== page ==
photo by Dave_F almost retired
Our morning family devotions have centered around using a William Barclay commentary on the Gospel of Matthew (from the Daily Study Bible Series). Barclay's commentary has added rich insight and extensive knowledge to our readings, using the occasional story analogy to even more highlight God's truths. Here's one we read just Friday that I want to share with you. After reading it, my children and I sighed with deep satisfaction at knowing we have this kind of relationship with our Lord. I think it's a wonderful precursor for our Easter celebration.
If we believe that God is Father, it settles our relationship to God. It is not that it removes the might, majesty and power of God. It is not that it makes God any the less God; but it makes that might, and majesty, and power, approachable for us.
There is an old Roman story which tells how a Roman Emperor was enjoying a triumph. He had the privilege, which Rome gave to her great victors, of marching his troops through the streets of Rome, with all his captured trophies and his prisoners in his train. So the Emperor was on the march with his troops. The streets were lined with cheering people. The tall legionaries lined the streets' edges to keep the people in their places. At one point on thetriumphal route there was a little platform where the Empress and her family were sitting to watch the Emperor go by in all the pride of his triumph. On the platform with his mother there was the Emperor's youngest son, a little boy. As the Emperor came near the little boy jumped off the platform, burrowed through the crowd, tried to dodge between the legs of a legionary, and to run out on to the road to meet his father's chariot. The legionary stooped down and stopped him. He swung him up in his arms: "You can't do that, boy," he said. "Don't you know who that is in the chariot? That's the Emperor. You can't run out to his chariot." And the little lad laughed down. "He may be your Emperor," he said, "but he's my father." That is exactly the way the Christian feels towards God. The might, and the majesty, and the power are the might, and the majesty, and the power of one whom Jesus taught us to call Our Father.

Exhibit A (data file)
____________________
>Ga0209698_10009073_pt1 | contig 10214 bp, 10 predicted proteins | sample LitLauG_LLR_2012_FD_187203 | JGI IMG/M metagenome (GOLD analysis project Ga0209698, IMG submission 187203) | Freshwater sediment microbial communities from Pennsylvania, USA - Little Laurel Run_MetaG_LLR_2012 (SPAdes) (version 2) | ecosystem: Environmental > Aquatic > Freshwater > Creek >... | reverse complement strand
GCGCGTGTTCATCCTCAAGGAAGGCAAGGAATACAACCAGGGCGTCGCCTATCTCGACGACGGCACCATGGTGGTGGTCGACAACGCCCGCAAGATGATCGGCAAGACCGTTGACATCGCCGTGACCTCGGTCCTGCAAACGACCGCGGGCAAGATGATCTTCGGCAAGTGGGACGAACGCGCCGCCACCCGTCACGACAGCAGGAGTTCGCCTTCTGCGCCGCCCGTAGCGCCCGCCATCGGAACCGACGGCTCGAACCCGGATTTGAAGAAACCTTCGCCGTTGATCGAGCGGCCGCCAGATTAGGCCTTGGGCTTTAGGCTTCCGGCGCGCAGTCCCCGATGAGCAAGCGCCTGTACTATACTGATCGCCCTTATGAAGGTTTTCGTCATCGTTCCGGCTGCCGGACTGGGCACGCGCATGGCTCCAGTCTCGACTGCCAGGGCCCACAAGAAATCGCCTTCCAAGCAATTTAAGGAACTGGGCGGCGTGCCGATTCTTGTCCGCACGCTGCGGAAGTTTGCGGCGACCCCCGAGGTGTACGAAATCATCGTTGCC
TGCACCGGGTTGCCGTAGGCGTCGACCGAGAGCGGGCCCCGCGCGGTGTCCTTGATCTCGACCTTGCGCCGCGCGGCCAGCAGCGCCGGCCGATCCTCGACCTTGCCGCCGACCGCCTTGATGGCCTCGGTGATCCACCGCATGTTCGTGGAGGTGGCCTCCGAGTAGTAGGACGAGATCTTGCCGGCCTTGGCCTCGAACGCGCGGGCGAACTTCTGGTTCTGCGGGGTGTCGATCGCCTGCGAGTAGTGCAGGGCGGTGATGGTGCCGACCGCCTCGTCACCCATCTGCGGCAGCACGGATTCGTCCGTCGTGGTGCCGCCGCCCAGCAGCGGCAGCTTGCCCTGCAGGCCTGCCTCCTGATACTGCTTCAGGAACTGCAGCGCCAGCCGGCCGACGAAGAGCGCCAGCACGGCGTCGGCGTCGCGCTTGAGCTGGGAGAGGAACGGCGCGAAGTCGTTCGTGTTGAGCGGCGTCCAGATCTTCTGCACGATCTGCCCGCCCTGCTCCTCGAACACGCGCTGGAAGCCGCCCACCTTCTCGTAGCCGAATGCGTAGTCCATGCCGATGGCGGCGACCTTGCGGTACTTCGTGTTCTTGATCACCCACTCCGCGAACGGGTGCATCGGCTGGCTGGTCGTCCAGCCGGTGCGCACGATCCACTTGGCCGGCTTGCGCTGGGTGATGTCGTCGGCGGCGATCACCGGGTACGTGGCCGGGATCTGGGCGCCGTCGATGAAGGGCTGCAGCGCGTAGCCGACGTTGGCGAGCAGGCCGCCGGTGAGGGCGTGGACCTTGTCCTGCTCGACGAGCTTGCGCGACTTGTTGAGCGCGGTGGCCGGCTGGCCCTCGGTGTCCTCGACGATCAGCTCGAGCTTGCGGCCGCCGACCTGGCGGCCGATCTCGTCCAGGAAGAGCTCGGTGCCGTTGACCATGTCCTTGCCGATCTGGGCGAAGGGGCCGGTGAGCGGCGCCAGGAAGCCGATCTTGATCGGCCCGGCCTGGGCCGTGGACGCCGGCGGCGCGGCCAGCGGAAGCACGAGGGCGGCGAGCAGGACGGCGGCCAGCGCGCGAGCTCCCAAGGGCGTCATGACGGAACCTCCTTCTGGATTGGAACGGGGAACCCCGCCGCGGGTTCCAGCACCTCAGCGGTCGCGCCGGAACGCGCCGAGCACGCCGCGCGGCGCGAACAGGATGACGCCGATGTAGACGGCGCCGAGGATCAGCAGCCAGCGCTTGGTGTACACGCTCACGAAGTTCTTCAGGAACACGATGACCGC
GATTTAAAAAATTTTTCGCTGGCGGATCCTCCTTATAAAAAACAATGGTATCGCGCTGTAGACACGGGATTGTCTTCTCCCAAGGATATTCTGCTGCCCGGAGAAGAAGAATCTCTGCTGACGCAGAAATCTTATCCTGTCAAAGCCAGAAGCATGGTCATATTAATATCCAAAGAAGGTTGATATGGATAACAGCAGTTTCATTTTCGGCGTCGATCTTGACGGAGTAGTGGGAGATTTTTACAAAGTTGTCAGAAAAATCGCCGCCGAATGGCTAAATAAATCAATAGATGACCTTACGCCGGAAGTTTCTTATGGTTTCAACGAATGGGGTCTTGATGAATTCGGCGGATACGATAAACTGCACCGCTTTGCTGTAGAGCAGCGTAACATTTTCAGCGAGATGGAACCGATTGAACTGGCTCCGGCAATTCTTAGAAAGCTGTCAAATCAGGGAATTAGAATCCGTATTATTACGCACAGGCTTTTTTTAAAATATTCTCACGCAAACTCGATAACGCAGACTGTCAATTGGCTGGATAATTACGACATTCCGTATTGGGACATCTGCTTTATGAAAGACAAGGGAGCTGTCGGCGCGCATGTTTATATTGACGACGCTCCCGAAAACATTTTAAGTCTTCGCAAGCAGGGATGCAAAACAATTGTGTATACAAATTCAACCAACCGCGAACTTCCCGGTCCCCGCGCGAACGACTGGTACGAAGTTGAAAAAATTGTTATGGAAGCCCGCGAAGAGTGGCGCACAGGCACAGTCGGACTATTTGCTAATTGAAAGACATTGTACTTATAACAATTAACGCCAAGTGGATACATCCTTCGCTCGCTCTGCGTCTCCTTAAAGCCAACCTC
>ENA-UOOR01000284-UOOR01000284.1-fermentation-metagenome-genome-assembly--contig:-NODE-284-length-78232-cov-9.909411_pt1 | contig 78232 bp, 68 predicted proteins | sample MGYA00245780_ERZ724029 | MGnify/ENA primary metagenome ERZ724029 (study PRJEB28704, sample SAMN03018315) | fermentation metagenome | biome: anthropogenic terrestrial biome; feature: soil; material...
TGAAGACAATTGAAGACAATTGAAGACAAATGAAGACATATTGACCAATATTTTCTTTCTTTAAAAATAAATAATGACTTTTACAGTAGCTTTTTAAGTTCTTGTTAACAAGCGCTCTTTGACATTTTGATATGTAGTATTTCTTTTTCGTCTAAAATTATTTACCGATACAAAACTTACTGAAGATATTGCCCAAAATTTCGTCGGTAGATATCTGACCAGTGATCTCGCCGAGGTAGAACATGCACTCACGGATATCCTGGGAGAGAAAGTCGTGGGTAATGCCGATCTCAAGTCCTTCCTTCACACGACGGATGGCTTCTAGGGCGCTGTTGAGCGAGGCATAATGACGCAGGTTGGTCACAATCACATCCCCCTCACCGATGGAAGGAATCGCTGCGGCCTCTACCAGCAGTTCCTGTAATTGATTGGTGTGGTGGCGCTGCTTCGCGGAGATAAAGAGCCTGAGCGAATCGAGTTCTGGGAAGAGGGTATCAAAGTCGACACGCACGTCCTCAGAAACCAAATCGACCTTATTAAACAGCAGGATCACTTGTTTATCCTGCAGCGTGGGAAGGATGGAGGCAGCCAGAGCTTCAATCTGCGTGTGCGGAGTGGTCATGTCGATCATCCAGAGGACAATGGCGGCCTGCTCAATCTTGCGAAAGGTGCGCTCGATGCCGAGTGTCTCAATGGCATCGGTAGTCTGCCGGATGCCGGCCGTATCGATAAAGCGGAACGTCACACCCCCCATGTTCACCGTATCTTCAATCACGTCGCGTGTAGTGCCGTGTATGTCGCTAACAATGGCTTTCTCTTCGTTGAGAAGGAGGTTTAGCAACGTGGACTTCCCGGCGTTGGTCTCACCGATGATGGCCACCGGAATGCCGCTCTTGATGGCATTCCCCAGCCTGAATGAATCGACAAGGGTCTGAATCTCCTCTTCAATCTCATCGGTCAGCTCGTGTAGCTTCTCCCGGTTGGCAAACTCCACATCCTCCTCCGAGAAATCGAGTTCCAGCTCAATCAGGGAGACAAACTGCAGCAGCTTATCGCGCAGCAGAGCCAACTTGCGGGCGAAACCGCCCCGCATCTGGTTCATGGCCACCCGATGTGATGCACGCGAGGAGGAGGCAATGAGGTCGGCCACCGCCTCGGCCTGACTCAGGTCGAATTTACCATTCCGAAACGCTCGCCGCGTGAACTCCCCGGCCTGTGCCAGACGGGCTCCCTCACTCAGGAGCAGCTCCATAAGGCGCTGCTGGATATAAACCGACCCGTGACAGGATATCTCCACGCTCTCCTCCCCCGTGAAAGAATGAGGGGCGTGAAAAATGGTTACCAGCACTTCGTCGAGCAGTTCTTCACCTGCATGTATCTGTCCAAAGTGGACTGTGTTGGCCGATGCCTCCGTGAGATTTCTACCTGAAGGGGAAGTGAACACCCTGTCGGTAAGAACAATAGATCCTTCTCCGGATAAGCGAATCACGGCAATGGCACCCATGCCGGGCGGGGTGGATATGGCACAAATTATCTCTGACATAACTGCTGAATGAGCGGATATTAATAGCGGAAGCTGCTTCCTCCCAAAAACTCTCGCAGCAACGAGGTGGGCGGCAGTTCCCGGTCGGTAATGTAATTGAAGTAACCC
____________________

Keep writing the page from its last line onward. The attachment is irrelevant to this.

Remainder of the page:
-excerpted from The Daily Study Bible Series, The Gospel of Matthew, Vol. 1 (Chapters 1 to 10), Revised Edition, translated with an introduction and interpretation by William Barclay, The Westminster Press, Philadelphia, 1975.